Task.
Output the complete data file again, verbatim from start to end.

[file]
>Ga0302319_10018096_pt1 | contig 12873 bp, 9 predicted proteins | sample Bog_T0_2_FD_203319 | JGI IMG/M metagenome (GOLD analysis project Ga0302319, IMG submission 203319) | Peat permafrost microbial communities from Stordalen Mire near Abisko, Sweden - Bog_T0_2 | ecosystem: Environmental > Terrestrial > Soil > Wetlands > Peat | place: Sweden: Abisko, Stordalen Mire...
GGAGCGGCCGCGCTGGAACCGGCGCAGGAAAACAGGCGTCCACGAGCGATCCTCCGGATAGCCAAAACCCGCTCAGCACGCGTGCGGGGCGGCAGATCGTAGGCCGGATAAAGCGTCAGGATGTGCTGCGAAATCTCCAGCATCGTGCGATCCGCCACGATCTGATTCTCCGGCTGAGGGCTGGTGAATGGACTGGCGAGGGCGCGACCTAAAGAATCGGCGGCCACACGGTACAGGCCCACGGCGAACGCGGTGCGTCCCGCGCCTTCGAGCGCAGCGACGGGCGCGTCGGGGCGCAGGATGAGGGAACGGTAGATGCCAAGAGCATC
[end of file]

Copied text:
>Ga0302319_10018096_pt1 | contig 12873 bp, 9 predicted proteins | sample Bog_T0_2_FD_203319 | JGI IMG/M metagenome (GOLD analysis project Ga0302319, IMG submission 203319) | Peat permafrost microbial communities from Stordalen Mire near Abisko, Sweden - Bog_T0_2 | ecosystem: Environmental > Terrestrial > Soil > Wetlands > Peat | place: Sweden: Abisko, Stordalen Mire...
GGAGCGGCCGCGCTGGAACCGGCGCAGGAAAACAGGCGTCCACGAGCGATCCTCCGGATAGCCAAAACCCGCTCAGCACGCGTGCGGGGCGGCAGATCGTAGGCCGGATAAAGCGTCAGGATGTGCTGCGAAATCTCCAGCATCGTGCGATCCGCCACGATCTGATTCTCCGGCTGAGGGCTGGTGAATGGACTGGCGAGGGCGCGACCTAAAGAATCGGCGGCCACACGGTACAGGCCCACGGCGAACGCGGTGCGTCCCGCGCCTTCGAGCGCAGCGACGGGCGCGTCGGGGCGCAGGATGAGGGAACGGTAGATGCCAAGAGCATC